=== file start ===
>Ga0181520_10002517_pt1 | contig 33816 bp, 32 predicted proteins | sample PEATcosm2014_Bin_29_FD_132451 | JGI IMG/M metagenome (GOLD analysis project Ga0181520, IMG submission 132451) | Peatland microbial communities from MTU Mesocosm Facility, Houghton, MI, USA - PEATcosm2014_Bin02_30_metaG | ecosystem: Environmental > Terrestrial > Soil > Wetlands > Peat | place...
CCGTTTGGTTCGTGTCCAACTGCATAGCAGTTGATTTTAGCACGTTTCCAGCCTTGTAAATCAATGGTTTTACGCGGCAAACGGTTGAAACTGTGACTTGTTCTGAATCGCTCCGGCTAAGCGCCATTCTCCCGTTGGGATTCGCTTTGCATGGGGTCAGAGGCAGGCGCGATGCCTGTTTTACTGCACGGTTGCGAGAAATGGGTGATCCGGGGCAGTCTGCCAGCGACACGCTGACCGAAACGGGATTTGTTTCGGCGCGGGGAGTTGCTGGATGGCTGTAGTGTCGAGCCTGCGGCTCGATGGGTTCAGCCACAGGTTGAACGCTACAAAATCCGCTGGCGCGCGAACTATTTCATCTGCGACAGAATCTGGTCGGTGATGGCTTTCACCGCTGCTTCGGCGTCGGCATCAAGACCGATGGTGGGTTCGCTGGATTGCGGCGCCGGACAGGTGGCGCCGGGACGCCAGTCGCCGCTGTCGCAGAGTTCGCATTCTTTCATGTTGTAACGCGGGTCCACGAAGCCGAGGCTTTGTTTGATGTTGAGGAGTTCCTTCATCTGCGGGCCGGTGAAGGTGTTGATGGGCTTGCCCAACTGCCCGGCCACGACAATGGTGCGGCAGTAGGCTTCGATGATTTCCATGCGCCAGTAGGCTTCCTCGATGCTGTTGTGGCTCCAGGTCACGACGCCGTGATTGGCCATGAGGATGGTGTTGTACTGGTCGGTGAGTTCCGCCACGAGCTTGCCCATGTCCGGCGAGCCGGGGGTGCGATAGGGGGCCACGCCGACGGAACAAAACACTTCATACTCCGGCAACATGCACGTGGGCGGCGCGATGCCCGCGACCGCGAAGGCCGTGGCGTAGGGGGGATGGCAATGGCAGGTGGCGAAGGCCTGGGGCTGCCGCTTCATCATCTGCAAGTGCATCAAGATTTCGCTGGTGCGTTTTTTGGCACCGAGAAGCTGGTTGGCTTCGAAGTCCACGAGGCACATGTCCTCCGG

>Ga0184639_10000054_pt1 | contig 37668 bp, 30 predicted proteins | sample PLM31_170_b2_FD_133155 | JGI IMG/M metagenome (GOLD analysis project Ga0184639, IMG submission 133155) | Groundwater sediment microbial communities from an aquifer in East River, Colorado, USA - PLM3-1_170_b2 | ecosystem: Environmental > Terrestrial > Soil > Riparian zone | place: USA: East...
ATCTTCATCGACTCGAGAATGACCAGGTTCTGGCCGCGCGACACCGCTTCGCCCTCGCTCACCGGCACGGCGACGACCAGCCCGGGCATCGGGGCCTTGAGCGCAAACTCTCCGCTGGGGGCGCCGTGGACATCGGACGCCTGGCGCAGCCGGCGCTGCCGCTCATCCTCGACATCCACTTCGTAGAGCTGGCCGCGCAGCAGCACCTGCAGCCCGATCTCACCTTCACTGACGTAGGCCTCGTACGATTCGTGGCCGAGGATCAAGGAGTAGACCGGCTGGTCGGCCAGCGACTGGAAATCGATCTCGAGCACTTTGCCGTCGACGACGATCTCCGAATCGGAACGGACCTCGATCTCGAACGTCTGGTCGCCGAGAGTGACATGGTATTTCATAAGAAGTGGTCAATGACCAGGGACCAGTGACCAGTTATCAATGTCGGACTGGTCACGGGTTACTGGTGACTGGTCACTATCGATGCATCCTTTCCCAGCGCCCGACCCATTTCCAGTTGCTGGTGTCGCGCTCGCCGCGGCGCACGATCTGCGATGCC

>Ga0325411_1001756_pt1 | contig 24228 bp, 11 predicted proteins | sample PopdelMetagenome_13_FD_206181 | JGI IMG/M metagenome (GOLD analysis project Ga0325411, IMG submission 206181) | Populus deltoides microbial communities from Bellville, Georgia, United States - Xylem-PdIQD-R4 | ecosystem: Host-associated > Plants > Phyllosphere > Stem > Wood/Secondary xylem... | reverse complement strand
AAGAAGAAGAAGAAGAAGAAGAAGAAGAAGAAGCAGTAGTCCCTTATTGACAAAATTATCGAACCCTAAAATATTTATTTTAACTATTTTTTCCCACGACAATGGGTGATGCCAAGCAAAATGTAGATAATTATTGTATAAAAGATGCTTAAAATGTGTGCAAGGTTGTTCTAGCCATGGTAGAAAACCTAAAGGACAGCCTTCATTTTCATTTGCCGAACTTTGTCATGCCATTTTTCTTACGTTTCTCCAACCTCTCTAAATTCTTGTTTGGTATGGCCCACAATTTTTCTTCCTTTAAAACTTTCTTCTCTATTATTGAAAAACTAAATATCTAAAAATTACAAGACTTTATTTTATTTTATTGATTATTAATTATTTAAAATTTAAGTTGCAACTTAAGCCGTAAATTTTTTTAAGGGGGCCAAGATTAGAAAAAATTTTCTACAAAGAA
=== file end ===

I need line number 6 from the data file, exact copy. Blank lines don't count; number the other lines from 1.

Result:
AAGAAGAAGAAGAAGAAGAAGAAGAAGAAGAAGCAGTAGTCCCTTATTGACAAAATTATCGAACCCTAAAATATTTATTTTAACTATTTTTTCCCACGACAATGGGTGATGCCAAGCAAAATGTAGATAATTATTGTATAAAAGATGCTTAAAATGTGTGCAAGGTTGTTCTAGCCATGGTAGAAAACCTAAAGGACAGCCTTCATTTTCATTTGCCGAACTTTGTCATGCCATTTTTCTTACGTTTCTCCAACCTCTCTAAATTCTTGTTTGGTATGGCCCACAATTTTTCTTCCTTTAAAACTTTCTTCTCTATTATTGAAAAACTAAATATCTAAAAATTACAAGACTTTATTTTATTTTATTGATTATTAATTATTTAAAATTTAAGTTGCAACTTAAGCCGTAAATTTTTTTAAGGGGGCCAAGATTAGAAAAAATTTTCTACAAAGAA